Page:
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While waiting for a witness, a court reporter asked me what the Bible said about swearing oaths. Over the years he had seen many witnesses take an oath “to tell the truth, the whole truth, and nothing but the truth,” and then lie.

The tongue's vicious cycle

Lying under oath is not a new problem.

In the Sermon on the Mount, Jesus relates the traditional teaching from the Old Testament: “… you have heard that it was said to those of old, ‘You shall not swear falsely, but shall perform to the Lord what you have sworn’” (Matthew 5:33 ESV).

Jesus then identifies the vicious cycle related to taking oaths (5:34-36):

But I say to you, Do not take an oath at all, either by heaven, for it is the throne of God, or by the earth, for it is his footstool, or by Jerusalem, for it is the city of the great King. And do not take an oath by your head, for you cannot make one hair white or black.

In New Testament times, Jewish people avoided taking an oath that used God’s name. Instead, they used substitutes associated with God such as His throne or His city, Jerusalem. They might even swear by their heads. The thing that they used as the basis for their oaths determined how valuable their word was – it allowed them to “duck and weave” when it came to doing (or, not doing) what they had sworn.  

Today people “swear on their mother’s grave” or “swear on a stack of Bibles.” People take oaths; then they lie. 

Transforming initiative

As pointed out by Glen Stassen, Jesus taught his disciples a transforming initiative (5:37):

Let what you say be simply ‘Yes’ or ‘No’'; anything more than this comes from evil.

How refreshing! Just tell the truth, and do what you say you’ll do.

James repeats Jesus’ transforming initiative. He uses two sentences to teach the negative and the positive about integrity in speaking (James 5:12):   

… above all, my brothers [and sisters], do not swear, either by heaven or by earth or by any other oath, but let your “yes” be yes and your “no” be no, so that you may not fall under condemnation.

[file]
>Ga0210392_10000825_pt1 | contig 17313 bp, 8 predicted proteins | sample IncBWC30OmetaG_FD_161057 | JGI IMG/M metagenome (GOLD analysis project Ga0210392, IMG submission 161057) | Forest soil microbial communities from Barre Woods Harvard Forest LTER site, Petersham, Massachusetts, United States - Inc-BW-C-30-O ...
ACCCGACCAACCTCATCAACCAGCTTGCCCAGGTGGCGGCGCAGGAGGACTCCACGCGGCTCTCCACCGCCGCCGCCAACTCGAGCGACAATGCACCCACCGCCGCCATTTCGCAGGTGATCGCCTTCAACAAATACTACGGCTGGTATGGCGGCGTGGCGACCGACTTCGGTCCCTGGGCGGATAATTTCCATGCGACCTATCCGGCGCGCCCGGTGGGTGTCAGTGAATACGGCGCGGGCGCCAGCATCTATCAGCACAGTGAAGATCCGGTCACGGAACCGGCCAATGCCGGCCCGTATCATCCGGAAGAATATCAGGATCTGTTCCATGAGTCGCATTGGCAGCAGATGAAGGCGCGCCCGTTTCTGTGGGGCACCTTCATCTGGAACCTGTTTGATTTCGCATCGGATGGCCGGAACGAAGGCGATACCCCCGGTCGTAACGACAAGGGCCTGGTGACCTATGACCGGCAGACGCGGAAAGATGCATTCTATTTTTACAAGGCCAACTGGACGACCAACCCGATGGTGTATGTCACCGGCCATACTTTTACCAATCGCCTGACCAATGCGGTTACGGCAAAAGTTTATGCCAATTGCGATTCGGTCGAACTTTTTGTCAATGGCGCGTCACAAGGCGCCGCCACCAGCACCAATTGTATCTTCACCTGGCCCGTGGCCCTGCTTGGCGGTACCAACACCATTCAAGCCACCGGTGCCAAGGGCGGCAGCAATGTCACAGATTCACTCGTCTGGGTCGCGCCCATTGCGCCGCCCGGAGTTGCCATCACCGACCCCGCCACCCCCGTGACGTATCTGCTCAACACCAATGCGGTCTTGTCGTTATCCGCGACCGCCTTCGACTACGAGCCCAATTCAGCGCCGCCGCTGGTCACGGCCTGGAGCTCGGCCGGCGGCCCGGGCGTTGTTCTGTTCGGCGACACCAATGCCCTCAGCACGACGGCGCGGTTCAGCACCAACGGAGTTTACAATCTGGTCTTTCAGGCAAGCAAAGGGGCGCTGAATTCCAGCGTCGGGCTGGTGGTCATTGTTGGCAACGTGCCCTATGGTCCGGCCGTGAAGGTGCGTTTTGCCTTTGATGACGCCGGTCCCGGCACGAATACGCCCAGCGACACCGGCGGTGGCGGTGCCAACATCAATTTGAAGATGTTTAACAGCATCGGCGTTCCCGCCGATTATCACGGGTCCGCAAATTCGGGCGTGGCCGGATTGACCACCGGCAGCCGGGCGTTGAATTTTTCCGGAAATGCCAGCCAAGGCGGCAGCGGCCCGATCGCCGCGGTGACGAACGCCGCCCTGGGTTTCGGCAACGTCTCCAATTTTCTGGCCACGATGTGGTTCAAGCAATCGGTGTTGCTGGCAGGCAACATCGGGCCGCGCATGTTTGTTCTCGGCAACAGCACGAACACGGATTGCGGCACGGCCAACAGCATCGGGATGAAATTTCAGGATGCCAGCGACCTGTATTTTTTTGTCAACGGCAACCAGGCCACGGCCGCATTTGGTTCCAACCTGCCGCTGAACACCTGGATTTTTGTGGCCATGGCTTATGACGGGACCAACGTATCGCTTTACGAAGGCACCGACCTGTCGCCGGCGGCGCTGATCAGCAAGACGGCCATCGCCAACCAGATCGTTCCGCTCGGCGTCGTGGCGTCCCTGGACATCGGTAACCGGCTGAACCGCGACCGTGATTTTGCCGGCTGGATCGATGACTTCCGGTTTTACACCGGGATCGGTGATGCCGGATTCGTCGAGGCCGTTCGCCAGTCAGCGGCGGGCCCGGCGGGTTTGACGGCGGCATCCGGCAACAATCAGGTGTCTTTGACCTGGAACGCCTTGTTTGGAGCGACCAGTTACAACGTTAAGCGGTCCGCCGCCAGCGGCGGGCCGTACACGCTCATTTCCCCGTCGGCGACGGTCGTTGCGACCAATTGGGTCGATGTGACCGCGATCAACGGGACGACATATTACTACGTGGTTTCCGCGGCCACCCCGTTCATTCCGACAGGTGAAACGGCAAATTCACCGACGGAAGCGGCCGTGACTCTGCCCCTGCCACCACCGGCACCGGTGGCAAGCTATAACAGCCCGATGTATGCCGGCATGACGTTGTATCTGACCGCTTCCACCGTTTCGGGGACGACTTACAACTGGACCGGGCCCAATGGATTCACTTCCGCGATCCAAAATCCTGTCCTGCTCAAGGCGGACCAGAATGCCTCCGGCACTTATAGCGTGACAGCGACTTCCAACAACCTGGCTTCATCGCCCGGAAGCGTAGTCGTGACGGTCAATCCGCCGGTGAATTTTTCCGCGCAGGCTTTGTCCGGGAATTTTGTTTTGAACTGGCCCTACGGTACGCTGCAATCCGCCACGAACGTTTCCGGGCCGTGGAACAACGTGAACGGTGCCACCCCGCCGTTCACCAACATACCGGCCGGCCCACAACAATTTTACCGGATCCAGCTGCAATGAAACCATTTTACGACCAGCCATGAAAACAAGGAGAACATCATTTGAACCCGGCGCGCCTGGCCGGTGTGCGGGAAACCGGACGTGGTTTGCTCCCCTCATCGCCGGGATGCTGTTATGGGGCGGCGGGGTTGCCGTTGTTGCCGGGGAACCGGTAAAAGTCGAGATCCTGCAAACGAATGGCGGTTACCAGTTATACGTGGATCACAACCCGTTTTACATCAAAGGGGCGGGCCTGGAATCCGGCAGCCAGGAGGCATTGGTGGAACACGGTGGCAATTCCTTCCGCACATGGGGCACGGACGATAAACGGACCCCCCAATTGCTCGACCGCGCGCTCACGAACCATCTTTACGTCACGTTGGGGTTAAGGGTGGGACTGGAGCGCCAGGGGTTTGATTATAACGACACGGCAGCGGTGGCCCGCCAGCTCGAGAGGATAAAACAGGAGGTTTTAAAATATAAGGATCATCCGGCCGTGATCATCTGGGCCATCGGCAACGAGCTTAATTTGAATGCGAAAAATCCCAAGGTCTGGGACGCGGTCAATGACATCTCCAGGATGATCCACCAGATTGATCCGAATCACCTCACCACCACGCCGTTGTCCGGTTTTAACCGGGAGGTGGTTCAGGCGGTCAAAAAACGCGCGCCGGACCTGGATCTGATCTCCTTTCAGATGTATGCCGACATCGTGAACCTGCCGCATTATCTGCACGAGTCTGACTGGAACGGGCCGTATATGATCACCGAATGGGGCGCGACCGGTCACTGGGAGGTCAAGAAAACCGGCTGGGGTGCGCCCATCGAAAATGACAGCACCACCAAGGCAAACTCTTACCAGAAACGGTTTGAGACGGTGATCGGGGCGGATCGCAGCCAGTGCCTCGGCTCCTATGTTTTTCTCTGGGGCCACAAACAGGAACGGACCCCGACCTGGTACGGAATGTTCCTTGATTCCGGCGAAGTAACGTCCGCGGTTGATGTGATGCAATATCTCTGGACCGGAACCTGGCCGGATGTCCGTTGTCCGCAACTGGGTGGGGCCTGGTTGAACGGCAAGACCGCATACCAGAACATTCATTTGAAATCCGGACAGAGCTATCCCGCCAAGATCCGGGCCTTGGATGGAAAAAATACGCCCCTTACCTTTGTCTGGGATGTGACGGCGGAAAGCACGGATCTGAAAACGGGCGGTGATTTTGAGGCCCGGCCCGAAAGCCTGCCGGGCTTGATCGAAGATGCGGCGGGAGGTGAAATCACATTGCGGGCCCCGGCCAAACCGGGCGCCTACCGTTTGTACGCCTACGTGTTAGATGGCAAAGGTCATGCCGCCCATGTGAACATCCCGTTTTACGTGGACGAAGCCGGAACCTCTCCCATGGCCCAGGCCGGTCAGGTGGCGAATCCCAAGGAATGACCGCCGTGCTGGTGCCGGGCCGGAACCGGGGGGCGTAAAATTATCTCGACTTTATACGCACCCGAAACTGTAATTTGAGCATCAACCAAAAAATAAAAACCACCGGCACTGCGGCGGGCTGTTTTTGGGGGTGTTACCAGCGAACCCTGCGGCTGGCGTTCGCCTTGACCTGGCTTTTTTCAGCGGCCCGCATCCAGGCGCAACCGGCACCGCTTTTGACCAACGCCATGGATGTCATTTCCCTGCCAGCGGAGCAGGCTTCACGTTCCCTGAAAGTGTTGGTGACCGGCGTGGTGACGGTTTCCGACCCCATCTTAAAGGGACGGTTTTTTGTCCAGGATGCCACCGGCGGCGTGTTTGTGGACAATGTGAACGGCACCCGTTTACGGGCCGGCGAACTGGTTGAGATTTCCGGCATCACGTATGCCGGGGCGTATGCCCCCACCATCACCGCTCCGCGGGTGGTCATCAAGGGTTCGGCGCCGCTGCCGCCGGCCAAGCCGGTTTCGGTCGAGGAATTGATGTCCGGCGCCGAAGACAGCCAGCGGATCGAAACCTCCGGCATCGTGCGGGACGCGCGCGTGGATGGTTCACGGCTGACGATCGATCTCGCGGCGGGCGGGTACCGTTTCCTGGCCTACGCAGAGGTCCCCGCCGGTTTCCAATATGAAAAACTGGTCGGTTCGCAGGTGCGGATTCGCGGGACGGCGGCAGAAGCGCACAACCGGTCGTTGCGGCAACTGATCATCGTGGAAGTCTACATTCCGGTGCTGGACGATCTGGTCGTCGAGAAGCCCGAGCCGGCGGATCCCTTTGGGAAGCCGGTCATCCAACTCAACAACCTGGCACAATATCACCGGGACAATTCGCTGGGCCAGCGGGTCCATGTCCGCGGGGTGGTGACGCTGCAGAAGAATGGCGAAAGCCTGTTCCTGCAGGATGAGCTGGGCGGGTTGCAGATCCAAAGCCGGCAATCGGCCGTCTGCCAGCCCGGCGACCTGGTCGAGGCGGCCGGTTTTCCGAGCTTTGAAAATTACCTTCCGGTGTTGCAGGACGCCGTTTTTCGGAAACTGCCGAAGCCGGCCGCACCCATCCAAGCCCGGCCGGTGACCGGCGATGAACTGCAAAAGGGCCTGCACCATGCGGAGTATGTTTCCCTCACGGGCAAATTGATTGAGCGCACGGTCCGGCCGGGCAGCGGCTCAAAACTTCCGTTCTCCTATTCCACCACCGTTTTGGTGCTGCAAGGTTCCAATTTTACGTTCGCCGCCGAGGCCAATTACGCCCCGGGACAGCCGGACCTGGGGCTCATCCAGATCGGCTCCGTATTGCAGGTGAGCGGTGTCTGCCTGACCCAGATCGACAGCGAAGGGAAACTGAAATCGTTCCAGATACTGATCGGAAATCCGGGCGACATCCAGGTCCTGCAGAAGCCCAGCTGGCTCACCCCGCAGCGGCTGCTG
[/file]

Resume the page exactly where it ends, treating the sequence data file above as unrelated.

When James begins with “above all,” he is putting a high value on integrity in speaking. Earlier, he dealt with the danger and damage of the tongue (see the earlier post “Moving our tongues toward wholeness”). Now, he calls Christians to speak simply and honestly.

To swear or not to swear?

Swearing and taking oaths tend toward dysfunctional speech-ethics. If we don’t speak under oath, somehow we think the threshold for truth is lower. We may also think that we can take the “edge” off truth-telling by doing something such as crossing our fingers, much in the same way the Jewish people swore by Jerusalem or their heads.

The theologian, Craig Blomberg suggests that taking an oath in a courtroom is probably not being prohibited. Maybe he’s right, but the absence of an oath should not reduce the truth of what a follower of Jesus says.

In Psalm 15, David opens with the questions: “LORD, who may dwell in your sanctuary? Who may live on your holy hill?” Take a moment to read that short psalm. Among the virtues of a co-dweller with God is the attribute of one “who keeps his oath even when it hurts” (15:4b).

Being truthful and keeping your word is speaking toward wholeness. It's a simple message we need to hear.

Reflection: During the coming week cultivate the intentional awareness of what you are saying. Are you using language that allows you to “fudge” the truth? Are you speaking honestly and simply? What does it mean to have integrity in what you say, and how you say it? 

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